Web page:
All of the following are associated with raised serum amylase, except: (AIIMS Nov 2011)
|A||Bleeding peptic ulcer|
|B||Perforation of gut|
a. The overall sensitivity and specificity of serum amylase determination in the diagnosis of pancreatitis depend on both the clinical presentation and the cutoff value chosen for the upper limit of normal.
b. Hyperamylasemia can be associated with acute cholecystitis, perforated viscus, bowel obstruction, and bowel infarction.
c. These states can also be clinically confused with pancreatitis because they are also characterized by abdominal pain, nausea, vomiting, and ab-dominal tenderness.
d. In most cases, patients with hyperamylasemia that is not due to pancreatitis have only mild elevations in the circulating amylase level (i.e., twofold to threefold elevations from the normal value), whereas those with pancreatitis usually have greater elevations.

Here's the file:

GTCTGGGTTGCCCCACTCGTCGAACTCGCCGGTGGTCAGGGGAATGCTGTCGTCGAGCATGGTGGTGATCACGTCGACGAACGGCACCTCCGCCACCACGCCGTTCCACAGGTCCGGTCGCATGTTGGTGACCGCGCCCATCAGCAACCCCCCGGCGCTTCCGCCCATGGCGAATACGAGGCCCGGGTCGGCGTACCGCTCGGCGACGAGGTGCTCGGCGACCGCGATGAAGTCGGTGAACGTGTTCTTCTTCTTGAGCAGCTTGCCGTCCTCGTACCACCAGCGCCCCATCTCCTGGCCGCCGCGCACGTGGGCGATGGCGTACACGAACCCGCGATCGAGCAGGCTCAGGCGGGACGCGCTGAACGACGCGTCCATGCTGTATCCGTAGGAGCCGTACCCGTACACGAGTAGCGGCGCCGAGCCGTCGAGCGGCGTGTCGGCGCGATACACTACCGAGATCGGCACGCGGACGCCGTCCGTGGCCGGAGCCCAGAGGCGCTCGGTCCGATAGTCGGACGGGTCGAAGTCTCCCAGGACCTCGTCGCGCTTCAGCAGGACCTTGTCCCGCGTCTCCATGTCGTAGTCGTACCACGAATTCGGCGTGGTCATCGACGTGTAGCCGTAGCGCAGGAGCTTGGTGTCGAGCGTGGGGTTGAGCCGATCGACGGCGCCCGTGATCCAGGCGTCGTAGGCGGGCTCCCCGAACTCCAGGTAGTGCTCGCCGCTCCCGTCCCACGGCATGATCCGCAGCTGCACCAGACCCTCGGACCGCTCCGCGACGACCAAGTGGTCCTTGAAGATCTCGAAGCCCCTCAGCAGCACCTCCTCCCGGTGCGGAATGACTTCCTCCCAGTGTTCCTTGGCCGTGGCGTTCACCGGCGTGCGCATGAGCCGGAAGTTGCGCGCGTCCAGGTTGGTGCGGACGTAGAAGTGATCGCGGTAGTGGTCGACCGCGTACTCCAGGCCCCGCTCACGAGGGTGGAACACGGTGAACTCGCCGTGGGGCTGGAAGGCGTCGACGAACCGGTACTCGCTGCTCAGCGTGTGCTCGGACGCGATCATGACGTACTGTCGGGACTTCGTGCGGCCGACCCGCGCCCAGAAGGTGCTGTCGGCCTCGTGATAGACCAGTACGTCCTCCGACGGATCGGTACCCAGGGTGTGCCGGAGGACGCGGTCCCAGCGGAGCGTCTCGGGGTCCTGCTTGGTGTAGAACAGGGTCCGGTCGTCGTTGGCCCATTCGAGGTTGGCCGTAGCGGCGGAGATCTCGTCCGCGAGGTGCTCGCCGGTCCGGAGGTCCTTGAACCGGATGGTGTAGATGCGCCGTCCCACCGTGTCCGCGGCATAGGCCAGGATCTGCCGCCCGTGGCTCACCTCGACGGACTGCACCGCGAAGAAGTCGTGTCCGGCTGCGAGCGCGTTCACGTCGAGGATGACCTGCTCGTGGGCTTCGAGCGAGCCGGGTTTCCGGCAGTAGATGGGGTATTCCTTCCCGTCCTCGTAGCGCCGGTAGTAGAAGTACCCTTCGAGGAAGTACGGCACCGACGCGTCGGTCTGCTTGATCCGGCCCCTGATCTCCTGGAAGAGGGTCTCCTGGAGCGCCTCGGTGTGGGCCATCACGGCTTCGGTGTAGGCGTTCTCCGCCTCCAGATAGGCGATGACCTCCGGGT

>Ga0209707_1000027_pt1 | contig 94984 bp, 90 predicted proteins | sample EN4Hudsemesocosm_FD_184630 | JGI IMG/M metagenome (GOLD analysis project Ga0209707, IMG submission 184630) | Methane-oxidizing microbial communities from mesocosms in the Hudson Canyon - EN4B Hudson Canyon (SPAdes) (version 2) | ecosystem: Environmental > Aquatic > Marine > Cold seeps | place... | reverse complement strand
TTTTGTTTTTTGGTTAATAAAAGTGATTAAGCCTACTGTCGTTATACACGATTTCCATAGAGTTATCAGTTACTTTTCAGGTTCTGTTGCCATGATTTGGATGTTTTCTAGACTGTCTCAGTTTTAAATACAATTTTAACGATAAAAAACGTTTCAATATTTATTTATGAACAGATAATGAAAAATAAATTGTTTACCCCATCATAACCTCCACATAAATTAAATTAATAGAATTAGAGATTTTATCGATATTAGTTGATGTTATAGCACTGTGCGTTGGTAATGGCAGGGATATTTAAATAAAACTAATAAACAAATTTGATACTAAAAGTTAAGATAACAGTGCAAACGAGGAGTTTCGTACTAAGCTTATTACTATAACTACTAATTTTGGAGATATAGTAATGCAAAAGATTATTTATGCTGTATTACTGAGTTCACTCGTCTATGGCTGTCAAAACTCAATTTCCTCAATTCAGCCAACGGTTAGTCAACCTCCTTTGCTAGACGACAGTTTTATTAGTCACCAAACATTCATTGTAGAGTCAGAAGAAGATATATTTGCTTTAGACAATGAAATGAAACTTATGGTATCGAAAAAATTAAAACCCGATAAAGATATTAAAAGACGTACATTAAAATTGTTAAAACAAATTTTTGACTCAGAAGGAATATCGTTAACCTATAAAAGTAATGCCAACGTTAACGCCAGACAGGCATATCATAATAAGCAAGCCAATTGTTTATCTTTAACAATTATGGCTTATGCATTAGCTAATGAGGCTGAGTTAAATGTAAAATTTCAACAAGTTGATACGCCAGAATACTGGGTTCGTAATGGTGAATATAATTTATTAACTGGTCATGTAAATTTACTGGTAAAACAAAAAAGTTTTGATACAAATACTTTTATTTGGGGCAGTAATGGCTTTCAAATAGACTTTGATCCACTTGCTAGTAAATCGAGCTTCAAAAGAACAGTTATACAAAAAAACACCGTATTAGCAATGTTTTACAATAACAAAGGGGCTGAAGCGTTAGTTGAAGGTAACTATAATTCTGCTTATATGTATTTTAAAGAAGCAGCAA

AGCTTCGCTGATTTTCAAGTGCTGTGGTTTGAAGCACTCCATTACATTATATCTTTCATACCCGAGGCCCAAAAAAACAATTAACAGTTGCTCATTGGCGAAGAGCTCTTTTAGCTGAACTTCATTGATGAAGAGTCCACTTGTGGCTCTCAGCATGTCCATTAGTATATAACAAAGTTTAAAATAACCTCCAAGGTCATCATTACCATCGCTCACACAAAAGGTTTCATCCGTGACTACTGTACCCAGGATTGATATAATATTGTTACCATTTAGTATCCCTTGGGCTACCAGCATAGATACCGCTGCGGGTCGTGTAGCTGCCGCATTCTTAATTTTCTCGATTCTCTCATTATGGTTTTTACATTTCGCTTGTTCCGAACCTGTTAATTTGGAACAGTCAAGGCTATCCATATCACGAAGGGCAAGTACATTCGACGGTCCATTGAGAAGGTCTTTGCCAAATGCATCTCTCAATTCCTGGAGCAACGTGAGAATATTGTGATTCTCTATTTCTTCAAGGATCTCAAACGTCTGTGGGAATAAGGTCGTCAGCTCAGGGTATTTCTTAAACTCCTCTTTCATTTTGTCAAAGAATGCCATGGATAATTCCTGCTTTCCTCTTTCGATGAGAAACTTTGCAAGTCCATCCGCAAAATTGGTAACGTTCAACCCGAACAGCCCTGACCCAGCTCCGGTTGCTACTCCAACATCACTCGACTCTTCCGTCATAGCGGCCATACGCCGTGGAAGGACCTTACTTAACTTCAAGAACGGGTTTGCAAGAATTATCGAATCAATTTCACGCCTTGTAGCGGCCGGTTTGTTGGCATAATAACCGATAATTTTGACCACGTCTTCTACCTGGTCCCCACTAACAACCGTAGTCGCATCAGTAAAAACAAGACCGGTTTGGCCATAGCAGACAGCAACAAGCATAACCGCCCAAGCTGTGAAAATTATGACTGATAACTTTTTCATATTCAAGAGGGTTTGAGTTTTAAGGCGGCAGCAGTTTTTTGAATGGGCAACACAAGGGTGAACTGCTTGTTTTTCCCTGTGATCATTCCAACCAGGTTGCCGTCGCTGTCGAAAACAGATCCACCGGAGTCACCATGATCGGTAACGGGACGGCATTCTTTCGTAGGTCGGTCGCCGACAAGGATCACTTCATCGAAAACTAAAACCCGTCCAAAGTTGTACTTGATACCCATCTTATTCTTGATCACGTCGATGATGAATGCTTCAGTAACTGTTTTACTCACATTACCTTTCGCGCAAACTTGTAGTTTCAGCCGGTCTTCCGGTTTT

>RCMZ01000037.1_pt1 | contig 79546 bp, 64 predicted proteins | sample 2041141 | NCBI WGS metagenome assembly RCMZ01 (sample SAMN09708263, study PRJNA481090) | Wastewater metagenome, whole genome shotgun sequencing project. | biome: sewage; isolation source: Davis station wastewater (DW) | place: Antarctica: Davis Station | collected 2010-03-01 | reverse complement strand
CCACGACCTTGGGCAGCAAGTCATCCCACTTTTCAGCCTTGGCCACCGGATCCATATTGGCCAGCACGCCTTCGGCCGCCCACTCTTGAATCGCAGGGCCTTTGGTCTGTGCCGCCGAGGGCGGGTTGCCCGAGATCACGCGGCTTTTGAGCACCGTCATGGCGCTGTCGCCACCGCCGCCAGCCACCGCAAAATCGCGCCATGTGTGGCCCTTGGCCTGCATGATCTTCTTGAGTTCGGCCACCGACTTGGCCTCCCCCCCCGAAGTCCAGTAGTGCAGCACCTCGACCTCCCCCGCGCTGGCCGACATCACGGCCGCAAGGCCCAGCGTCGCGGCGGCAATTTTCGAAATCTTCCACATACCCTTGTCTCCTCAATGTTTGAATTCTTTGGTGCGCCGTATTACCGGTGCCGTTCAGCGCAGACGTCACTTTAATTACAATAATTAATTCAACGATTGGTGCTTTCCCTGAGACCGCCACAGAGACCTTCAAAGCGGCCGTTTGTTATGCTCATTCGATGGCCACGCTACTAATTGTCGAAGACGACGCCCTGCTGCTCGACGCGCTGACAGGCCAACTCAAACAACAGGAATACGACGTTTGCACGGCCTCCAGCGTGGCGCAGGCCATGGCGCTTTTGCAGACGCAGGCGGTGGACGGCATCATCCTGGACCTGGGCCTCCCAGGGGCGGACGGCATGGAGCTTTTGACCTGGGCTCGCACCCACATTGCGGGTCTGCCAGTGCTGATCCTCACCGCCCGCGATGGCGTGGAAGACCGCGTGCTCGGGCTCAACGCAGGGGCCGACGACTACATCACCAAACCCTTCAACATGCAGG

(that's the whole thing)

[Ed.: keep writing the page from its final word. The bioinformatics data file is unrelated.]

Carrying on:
e. In some patients with hyperlipidemia-induced pancreatitis, hyperamylasemia may be masked by circulating amylase inhibitors.
f. Macroamylasemia is a form of pancreatitis-independent hyperamylasemia that affects 0.5% of individuals. It occurs when amylase binds to an abnormal circulating albumin-like protein.